This graphic illustrates how average U.K. home value increases correspond with improved energy-efficiency ratings.
By Pierre Melion
Private-sector businesses around the world have to comply with operational government regulations — with the U.K.’s property industry soon to be hit with an increase in EPC rating standards in privately-rented homes. The regulation takes effect from April 1, 2018, prospecting for an improvement in energy efficiency across the private property sector.
Mandatory EPC ratings were introduced in order to give potential buyers, tenants and homeowners an informed understanding of a property’s energy efficiency. But how will the sector be affected by the mandatory changes in domestic EPC rating standards?
What is an EPC rating?
U.K. property owners are legally obliged to provide an EPC rating when presenting a property to potential buyers and tenants. This makes it within a property owner or landlord’s interest to have a satisfactory rating to improve both sales and letting prospects.
EPC ratings reveal a summary of a property’s overall energy efficiency, by segmenting differing ratings within an alphabetically arranged scale. EPCs consider a property’s hardware, insulation and heating facilities, allowing for an accurate representation of a property’s energy efficiency.
The new government initiative aims to improve the national standard of EPC ratings across the private-sector property industry. Therefore, short-term disruption may occur for both buyers and renters in the lead-up to the changes, which will require a minimum of an ‘E’ EPC rating from April 2018. The roll-out of improved private-property EPC standards will be a major gain for tenants whose houses will be less drafty as a result, saving them money on their bills.
The graphic below visualizes the necessary requirements for landlords to comply with the new regulations, along with positive suggestions as to how the scheme would benefit the industry.
The move toward providing more energy-efficient housing will serve as an attractive gain for people looking to purchase or rent a property. Not only will occupants benefit from reduced utility bills as a result of the scheme, but property owners will also see an improvement in sustaining property value. Therefore, the initiative looks to improve the industry from a property owner, tenant and buyer perspective.
Across the U.K., landlords and homeowners looking to let or sell property will have to work effectively to meet the new requirements.
The introduction of the minimum standard EPC ratings will benefit the sector in a long-term financial, social and environmental stance. Imposing regulations which prospect to improve all areas of the triple bottom line (TBL) model will improve the overall logistical sustainability of the private property sector.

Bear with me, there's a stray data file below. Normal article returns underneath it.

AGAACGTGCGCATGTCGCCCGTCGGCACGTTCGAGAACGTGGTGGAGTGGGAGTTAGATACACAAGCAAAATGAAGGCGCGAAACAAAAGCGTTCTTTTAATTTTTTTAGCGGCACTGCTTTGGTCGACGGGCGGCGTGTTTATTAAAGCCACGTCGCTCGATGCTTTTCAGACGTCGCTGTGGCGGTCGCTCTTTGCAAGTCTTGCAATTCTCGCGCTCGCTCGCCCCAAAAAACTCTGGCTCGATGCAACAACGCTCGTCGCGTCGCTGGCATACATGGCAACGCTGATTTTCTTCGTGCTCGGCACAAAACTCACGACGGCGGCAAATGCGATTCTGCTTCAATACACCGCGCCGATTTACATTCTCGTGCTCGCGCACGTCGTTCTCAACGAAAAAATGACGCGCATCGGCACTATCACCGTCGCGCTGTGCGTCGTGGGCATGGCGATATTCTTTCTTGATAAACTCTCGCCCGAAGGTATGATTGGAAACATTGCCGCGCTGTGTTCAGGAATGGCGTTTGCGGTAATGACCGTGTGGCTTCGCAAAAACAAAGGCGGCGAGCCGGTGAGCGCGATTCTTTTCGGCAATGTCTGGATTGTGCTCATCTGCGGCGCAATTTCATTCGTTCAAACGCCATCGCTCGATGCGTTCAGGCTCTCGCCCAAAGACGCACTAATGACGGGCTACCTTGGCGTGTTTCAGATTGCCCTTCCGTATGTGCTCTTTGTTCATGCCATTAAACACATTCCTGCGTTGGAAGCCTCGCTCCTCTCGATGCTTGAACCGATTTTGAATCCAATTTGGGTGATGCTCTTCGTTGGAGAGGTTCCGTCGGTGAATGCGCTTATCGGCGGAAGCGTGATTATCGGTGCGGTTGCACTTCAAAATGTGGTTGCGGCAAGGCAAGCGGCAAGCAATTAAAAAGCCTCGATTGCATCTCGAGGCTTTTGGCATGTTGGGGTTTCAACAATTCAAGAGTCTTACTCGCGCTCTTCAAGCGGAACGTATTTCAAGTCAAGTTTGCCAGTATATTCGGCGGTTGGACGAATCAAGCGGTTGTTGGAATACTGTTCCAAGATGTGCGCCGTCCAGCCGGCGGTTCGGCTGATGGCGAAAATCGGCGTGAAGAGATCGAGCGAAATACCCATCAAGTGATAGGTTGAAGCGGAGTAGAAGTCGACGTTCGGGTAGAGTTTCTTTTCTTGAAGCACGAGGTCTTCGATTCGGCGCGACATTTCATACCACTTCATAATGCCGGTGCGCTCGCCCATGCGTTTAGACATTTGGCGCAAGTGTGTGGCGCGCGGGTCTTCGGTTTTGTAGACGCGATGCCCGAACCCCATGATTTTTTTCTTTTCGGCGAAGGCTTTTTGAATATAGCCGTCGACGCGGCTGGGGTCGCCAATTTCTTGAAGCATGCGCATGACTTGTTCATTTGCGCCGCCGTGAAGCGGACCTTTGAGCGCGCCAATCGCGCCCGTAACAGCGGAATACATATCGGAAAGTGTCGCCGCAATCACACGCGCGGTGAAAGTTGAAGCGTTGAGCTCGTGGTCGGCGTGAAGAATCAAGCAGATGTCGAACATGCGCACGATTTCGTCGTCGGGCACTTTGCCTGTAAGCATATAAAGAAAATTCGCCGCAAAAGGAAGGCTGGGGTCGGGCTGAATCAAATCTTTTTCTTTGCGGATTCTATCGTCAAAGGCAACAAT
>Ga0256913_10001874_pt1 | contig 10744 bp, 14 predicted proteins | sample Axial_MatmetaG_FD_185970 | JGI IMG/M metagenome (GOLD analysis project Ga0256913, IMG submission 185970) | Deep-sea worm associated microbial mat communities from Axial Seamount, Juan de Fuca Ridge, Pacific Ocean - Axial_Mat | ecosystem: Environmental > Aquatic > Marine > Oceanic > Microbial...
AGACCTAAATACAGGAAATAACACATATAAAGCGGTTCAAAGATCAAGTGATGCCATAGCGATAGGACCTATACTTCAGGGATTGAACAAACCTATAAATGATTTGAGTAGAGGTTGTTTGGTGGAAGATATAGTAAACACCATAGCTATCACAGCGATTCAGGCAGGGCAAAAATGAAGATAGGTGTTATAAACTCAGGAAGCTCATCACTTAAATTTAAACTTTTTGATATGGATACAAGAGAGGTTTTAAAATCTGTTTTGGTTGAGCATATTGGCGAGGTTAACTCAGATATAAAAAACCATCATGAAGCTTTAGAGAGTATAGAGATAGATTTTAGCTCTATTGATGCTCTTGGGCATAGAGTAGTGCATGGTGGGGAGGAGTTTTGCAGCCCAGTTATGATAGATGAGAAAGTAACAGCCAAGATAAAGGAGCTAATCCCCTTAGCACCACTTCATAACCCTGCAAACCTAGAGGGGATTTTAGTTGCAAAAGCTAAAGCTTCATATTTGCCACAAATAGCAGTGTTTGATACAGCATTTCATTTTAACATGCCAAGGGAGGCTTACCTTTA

The decision to introduce the minimum standard can be considered sustainable, due to the scheme positively addressing all three Ps of the TBL model: people, planet and profit. The short-term disruption which may occur as a result of the scheme’s rollout will be counterbalanced by the positive outcomes and benefits the private property sector will be subject to.
How can property owners improve their domestic energy efficiency?
With the approaching introduction of the scheme, it’s important for U.K. homeowners to be informed of the ways in which EPC ratings can be improved. With reference to the infographic above, here are a few things that landlords can do to improve their EPC rating in time for the changes.
Insulation: Property insulation is one of the best things to invest in order to reduce heat loss and improve energy efficiency. In addition, various U.K. government grants cover a significant proportion of the costs, which means the insulation can often be installed with a small initial outlay.
Smart storage heaters: Exactly what it says on the tin; smart storage heaters store and then release heat at pre-set times and temperatures. Not only are they up to 27 percent cheaper to run than a standard storage heater, but they’re up to 47 percent cheaper to run than an electric convector heater, and often come with a boost option for unexpected heat demands.
LED bulbs: LED bulbs are slightly more expensive, but they use 90 percent less energy than an incandescent or halogen bulbs. They also last up to 25 times longer (drastically reducing replacement costs), are safer to work with and are more much environmentally-friendly as they contain no harmful substances like mercury (often found in CFL and halogen bulbs).
Will such schemes replicate across other industries?
With the ever increasing need for people to reduce their impact on the environment, it is more than likely other business sectors and industries will follow with similar legislations to lead a more sustainable practice. Foreseeing potential environmental efficiency demands within your own business sector will be a great way to reduce excess environmental offsets and pioneer a best practice ethic as a leader within your industry.
Environmental, social, and financial variables are all factors which concern the majority of modern day businesses. Optimizing these three areas of your businesses to their maximum potential will allow your business to operate as sustainably as possible. Re-shaping a business which has sustainability embedded within the foundations of its core operational goals and objectives will strongly aid the process of integrating and embracing future operational and environmentally concerning changes within a businesses macro and microenvironment.
Based in Nottingham, United Kingdom, Pierre is a digital marketing executive at Impression. He graduated from Nottingham Trent University MSc in Digital Marketing, where he gained his knowledge about businesses sustainability having graduated from the UK’s most sustainably aware university. You can reach out via Twitter (@impressiontalk) and Instagram (pierremelion).